University of California Lecturers Reach Deal, Cancel Strike | Inside Higher Ed

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Thousands of non-tenure-track lecturers across nine University of California campuses threatened to strike for two days this week, but the potential crisis was averted by a last-minute contract deal reached Wednesday. The lecturers’ union, which is affiliated with the American Federation of Teachers, called the agreement “historic,” saying in a statement that the contract “revolutionizes the first six years of a lecturer’s career at the UC,” with paths to continuing appointments and promotion instead of the current contract’s “complete precarity” for a lecturer’s first five years. The contract promises a $1,500 signing bonus, annual salary adjustments through 2025 for a total pay increase of 30 percent, timely and more specific appointment letters, and continuing credit for summer session teaching. Also promised is paid medical leave for those teaching on 66 percent appointments instead of the current 100 percent, and four weeks paid family leave for all teaching faculty.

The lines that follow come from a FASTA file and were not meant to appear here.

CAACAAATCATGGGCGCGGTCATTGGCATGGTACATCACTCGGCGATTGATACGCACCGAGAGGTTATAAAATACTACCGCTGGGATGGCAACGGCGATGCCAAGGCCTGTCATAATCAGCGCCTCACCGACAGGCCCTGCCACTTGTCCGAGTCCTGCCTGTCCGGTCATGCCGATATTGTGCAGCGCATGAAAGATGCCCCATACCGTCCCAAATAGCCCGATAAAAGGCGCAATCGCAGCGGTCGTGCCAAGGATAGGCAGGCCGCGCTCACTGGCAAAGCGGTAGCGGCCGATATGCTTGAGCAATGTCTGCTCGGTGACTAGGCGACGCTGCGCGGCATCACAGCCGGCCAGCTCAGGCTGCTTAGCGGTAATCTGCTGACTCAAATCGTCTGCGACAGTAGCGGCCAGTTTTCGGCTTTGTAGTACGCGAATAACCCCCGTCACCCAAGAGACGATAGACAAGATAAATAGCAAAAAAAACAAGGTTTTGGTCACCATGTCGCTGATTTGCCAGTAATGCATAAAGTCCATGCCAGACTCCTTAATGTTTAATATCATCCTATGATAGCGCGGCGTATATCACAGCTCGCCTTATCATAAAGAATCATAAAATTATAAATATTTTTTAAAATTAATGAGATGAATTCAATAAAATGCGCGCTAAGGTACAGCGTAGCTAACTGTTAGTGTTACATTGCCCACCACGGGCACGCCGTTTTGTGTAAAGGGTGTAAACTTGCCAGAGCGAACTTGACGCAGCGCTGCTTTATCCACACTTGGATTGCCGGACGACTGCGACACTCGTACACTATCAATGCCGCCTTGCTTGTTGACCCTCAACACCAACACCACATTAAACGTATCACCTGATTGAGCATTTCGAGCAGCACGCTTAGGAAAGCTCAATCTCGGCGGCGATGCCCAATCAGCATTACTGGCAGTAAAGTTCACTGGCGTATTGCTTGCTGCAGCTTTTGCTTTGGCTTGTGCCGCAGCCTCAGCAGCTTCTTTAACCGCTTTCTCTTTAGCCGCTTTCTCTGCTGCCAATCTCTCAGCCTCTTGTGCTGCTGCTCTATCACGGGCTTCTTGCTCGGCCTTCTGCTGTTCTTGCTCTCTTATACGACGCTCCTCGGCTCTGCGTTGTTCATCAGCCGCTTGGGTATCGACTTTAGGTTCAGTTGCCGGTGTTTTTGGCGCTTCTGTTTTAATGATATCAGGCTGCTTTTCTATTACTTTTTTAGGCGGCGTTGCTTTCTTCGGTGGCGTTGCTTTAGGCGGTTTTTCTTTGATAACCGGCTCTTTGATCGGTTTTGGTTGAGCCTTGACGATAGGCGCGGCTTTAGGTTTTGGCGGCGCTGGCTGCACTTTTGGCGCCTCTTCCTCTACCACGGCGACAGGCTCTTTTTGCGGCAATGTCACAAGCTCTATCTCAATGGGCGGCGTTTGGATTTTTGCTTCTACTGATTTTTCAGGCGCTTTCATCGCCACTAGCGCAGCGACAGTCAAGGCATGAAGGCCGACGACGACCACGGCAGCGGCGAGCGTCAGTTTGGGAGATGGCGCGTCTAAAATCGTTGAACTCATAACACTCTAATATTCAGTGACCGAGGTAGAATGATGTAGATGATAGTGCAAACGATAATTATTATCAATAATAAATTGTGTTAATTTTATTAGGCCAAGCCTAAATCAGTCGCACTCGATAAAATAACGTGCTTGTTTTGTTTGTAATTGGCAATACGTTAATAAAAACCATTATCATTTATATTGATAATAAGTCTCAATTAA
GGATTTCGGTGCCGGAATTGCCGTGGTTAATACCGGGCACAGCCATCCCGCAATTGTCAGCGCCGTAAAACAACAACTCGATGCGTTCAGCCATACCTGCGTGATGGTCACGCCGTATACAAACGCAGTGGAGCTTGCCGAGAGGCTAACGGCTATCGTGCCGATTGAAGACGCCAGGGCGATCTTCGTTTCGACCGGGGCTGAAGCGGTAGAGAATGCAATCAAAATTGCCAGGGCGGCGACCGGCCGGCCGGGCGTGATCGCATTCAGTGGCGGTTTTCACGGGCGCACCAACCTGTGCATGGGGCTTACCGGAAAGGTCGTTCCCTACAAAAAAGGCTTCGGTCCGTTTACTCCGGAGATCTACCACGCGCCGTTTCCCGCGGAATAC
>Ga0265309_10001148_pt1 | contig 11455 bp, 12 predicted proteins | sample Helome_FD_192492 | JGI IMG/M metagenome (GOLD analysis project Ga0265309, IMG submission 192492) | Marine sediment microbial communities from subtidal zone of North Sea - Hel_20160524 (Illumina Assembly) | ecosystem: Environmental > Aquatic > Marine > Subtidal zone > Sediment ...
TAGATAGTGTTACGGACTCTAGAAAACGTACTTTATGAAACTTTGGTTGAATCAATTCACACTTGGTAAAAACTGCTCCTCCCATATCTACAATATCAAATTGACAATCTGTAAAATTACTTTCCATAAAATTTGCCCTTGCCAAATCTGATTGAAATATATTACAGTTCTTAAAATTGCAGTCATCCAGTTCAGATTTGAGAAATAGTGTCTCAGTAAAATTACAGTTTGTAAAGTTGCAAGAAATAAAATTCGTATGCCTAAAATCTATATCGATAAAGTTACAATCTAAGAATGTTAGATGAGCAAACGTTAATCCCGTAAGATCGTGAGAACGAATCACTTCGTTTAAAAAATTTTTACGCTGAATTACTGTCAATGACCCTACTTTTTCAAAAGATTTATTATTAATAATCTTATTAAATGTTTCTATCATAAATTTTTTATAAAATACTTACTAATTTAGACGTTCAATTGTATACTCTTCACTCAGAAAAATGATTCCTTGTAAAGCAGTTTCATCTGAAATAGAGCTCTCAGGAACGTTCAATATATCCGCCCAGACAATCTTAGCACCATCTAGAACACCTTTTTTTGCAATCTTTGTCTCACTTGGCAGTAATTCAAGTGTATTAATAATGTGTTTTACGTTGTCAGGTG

Ninety-six percent of voting lecturers authorized a strike in June, after the union accused the university of failing to bargain in good faith. The union has said lecturers are undervalued by the system, contributing to significant annual turnover and low morale. Hundreds of tenured and tenured-track faculty members had promised to cancel classes in the event of a strike, in solidarity with their non-tenure-track colleagues. Dr. Michael V. Drake, university system president, said during a Board of Regents meeting Wednesday that the proposed contract “honors the vital role our lecturers play in supporting UC’s educational mission and delivering high-quality instruction and education. It also means more job security and other important benefits for our valued lecturers.”



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